Like all of us here I want nothing more than to see the Cubs win the World Series this year. While I had my doubts about us making the playoffs, I don't have them as much now as long as the team gets healthy. Many people say "just get in and then anything could happen" this logic started to really take off after the 2006 Cardinals limped into the playoffs with 83 wins and somehow won the World Series.
I think the "just get in" philopsophy is a bit flawed and that one outlier (2006 STL) has made us people think that any flawed team could win it all if they just make it. So I wanted to see two things- does the team that wins it all each year follow a sort of formula or pattern, and just how many times does an underdog go on to win it all.
I started from the beginning of the Wild Card era (1995) and went all the way up to this past season.
1995 Atlanta Braves- The Braveswon 90 games in the strike shortened 1995 season, second in all of baseball behind Cleveland who won 100 games. The Braves had most of their success with a lights out pitching staff that included Maddux, Glavine, and Smoltz. Their closer that season was Mark Wohlers who was having a sensational year closing out games.
Tom Glavinewas their WS MVP with a 1.29 WS ERA and 5 earned runs allowed in 4 postseason starts. Their star hitter for the season, Ryan Klesko, hit 3 homers in the WS and hit .316 in the playoffs despite not getting a hit in the LCS.
1996 New York Yankees- The Yankeeswon 92 games in 1996 and beat the defending champion Braves in the World Series. The Yankees were pretty average statistically during the season, getting a boost from the return of David Cone. The bullpen was the main strength of this team, closer John Wetteland was pretty good, but he had help from some hot shot set up man named Mariano Rivera.
Wetteland won the WS MVP in a pitching dominated series.
1997 Florida Marlins- Another 92 win team, this time the Wild Card entrant, the Marlins were led by a dynamic pitching duo of Kevin Brown and young gun Livan Hernandez. Hitters like Mosies Alou and Gary Sheffield led an offense full of future big names.
Hernandez won the WS MVP (There's a pattern starting to develop here) with a 4-0 postseason record (though he didn't have a great World Series with a 5.27 ERA).
1998 New York Yankees- This is the outlier to match the 2006 St. Louis outlier. The Yankees won 114 games in 1998 and breezed through the playoffs. This team had great starting pitching, a great offense, and Mariano Rivera. Nothing can be gained from look at this postseason
1999 New York Yankees- Just another great hitting, great pitching, great bullpen Yankee team. This team faced little trouble in the postseason and did so despite having nine games played by a certain guess hitting hack. I would be more impressed by these Yankees teams if their roster didn't read like a copy of the Mitchell report.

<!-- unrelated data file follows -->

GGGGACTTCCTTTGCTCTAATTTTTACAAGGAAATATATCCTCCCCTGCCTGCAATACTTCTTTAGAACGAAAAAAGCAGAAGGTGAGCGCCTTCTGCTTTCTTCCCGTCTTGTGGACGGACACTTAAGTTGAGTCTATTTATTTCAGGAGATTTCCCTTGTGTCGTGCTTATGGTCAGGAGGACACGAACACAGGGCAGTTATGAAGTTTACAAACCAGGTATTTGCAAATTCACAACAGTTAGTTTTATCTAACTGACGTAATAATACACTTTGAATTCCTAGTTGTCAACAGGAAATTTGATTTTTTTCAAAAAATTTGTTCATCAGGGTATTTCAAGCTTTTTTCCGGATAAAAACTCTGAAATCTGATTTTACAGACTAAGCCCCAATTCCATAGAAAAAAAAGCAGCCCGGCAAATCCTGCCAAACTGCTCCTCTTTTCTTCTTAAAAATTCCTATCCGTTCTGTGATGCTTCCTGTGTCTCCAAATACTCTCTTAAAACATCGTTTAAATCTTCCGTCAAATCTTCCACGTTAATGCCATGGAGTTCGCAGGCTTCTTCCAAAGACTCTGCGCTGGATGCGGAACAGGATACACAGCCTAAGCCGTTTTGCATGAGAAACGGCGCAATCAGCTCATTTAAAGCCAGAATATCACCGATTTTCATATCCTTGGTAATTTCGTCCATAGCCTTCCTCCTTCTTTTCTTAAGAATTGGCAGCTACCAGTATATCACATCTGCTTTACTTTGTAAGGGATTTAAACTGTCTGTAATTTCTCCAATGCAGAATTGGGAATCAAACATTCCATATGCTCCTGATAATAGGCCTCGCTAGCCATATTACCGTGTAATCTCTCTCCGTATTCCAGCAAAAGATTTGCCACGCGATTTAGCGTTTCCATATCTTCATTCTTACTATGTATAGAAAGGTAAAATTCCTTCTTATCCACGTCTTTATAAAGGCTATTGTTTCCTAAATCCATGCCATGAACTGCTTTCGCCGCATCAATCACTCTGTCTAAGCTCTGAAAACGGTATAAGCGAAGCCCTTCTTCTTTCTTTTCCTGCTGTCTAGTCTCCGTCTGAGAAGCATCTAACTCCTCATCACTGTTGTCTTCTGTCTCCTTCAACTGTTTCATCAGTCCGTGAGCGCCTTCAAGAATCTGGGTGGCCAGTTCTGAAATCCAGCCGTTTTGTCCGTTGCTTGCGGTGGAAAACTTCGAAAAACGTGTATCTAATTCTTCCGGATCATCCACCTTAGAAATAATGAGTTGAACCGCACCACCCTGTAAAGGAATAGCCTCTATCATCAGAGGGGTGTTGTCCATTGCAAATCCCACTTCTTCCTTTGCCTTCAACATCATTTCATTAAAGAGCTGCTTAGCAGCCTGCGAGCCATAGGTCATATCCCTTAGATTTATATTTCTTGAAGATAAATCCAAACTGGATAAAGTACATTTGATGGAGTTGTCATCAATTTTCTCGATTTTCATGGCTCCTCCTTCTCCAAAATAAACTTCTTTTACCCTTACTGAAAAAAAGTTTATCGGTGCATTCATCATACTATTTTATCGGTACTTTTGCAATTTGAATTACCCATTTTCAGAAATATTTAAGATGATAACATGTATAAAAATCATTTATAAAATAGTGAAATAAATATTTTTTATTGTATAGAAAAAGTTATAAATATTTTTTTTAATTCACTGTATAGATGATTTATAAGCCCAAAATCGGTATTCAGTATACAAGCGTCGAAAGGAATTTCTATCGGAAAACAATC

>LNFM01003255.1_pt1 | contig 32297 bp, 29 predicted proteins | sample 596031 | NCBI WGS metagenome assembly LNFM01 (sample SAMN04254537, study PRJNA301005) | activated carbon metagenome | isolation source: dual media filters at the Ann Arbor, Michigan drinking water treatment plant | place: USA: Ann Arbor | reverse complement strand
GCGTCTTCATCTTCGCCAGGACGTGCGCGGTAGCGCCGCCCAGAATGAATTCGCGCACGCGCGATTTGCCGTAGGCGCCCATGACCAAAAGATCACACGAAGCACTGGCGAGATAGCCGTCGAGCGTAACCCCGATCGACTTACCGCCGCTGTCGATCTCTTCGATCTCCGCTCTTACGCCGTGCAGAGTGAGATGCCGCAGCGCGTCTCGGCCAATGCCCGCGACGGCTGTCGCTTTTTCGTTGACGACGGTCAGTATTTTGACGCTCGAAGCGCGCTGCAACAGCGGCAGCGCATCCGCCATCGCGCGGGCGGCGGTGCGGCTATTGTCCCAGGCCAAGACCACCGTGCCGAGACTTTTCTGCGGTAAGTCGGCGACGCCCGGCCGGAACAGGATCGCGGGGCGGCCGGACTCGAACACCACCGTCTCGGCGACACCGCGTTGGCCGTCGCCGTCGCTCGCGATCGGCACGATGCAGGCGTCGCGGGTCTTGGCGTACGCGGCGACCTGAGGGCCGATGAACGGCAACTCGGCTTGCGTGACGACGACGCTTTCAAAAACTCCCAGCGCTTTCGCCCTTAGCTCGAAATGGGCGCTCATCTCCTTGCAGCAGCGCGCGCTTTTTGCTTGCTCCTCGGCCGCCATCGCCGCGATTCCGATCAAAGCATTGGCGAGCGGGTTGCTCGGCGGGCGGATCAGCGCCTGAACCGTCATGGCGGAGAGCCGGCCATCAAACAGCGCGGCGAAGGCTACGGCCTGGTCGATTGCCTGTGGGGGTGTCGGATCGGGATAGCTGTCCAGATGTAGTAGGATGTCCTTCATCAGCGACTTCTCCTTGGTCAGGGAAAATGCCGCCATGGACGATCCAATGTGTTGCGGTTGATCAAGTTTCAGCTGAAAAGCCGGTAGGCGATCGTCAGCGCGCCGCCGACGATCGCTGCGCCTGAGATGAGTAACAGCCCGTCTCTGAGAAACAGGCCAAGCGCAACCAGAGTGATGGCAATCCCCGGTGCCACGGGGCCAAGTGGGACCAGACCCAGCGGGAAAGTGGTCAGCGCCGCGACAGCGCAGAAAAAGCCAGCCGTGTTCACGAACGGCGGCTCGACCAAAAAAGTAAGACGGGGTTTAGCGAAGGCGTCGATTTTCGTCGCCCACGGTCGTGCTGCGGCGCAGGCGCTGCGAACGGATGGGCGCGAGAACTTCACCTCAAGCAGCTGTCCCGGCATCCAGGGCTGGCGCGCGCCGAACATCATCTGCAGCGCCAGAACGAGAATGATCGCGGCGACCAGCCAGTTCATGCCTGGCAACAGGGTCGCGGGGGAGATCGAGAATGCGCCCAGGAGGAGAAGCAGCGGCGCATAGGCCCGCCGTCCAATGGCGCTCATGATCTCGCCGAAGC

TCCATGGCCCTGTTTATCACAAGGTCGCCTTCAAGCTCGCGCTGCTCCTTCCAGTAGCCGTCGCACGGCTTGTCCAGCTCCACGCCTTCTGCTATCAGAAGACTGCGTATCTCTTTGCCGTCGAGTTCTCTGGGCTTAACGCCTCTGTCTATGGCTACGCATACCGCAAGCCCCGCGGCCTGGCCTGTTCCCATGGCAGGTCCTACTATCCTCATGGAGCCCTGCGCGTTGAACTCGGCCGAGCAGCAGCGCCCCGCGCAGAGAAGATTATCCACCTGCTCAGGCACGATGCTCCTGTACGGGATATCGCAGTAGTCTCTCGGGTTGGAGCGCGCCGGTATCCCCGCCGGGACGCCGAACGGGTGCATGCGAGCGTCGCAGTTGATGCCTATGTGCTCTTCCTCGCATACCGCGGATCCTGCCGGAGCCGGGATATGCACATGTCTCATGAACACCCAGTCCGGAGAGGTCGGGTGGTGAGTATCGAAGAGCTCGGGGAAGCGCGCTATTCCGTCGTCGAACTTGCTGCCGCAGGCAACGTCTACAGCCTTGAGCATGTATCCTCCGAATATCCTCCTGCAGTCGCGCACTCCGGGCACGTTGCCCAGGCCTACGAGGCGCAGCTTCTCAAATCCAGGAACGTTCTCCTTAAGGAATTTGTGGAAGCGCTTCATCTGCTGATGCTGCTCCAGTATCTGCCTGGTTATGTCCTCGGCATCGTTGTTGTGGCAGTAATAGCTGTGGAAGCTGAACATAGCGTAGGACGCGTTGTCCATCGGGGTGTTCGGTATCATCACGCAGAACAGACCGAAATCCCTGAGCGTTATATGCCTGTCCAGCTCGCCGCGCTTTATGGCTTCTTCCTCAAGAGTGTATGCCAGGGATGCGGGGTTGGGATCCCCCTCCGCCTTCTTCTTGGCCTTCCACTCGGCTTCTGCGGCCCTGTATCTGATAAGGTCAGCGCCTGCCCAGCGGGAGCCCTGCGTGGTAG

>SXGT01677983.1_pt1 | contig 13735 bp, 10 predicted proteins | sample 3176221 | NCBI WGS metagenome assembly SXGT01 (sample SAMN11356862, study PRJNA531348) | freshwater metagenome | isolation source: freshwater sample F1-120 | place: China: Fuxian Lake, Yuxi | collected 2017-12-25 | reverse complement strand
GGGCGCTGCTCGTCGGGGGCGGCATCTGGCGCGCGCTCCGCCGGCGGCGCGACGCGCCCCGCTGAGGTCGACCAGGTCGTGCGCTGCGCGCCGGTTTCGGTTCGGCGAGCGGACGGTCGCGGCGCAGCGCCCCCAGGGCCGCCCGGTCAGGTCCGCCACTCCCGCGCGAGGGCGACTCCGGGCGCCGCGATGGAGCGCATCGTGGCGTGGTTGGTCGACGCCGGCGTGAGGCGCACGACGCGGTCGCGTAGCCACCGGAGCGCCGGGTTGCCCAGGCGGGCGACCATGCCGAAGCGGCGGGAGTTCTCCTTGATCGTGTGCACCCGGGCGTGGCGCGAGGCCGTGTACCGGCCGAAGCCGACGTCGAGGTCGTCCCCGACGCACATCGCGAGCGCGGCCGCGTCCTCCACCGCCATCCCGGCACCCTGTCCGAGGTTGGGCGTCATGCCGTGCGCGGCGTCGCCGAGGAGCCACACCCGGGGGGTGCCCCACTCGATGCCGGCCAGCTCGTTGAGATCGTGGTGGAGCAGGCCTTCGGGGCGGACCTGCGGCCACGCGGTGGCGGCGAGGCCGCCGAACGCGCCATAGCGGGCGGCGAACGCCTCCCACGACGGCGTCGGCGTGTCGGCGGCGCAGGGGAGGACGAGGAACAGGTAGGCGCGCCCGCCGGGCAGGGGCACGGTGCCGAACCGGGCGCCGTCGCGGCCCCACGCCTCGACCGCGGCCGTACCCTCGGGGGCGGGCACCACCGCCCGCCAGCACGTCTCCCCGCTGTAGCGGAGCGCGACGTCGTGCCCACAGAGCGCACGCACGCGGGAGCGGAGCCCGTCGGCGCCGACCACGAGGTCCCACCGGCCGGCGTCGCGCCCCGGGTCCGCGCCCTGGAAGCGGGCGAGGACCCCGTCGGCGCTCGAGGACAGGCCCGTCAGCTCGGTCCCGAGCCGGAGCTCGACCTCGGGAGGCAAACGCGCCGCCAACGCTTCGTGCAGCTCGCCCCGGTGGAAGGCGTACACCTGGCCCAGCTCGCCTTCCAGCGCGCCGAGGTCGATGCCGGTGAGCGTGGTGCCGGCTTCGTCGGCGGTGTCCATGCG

Mariano won the MVP, again I don't know how much we can take from these Yankees teams other than to say they were just that good.
I'll stop here for a moment because I think this is a turning point of sorts. From the end of the strike to 2000 the Braves, Indians, and Yankees sort of ruled baseball. Typical Marlins sneaking in and winning one. I would have started the analysis at 2001, but I thought it was important to show that a top to bottom solid pitching staff and mediocre offense was able to attain postseason success. Right now the "formula" seems like ride two or three great starting pitchers, have a lights out closer, and score just enough runs to win. After 2000 is when it gets interesting.
2001 Arizona Diamondbacks- This postseason run is all Randy Johnson and Curt Schilling. This is also the only World Series team that this decade that didn't have a dominating closer (until Johnson took care of that in game 7). Luis Gonzalez got some big hits, and was the best hitter throughout the postseason, but the D-Backs offense (with the exception of a 15 run game 6) really didn't go very much the entire postseason.
2002 Anaheim Angels- The Angels may have been the wild card team this season, but they won 99 games so they were obviously a really good team. They had solid starting pitching, but their postseason boost came from having the best 1-2 end of game punch since the 1996 Yankees. Troy Percival and some guy named K-Rod who threw in 5 games during the regular season (Andrew Cashner anyone?). It also helped that they clubbed the living daylights out of teams thanks to Adam Kennedy and Troy Glaus.
This Angels team actually had pretty mediocre starting pitching over the course of the playoffs, but they scored so many runs that combined with those two guys at the end of the game it didn't matter.
2003 Florida Marlins- Also known as the Josh Beckett/Miguel Cabrerapostseason. The Marlins also had a pretty damn good closer in Ugueth Urbina. We all know how they made it to the World Series, and in the series itself they didn't hit very much, but Beckett was so good, and Urbina was able to close out games that they didn't need many runs.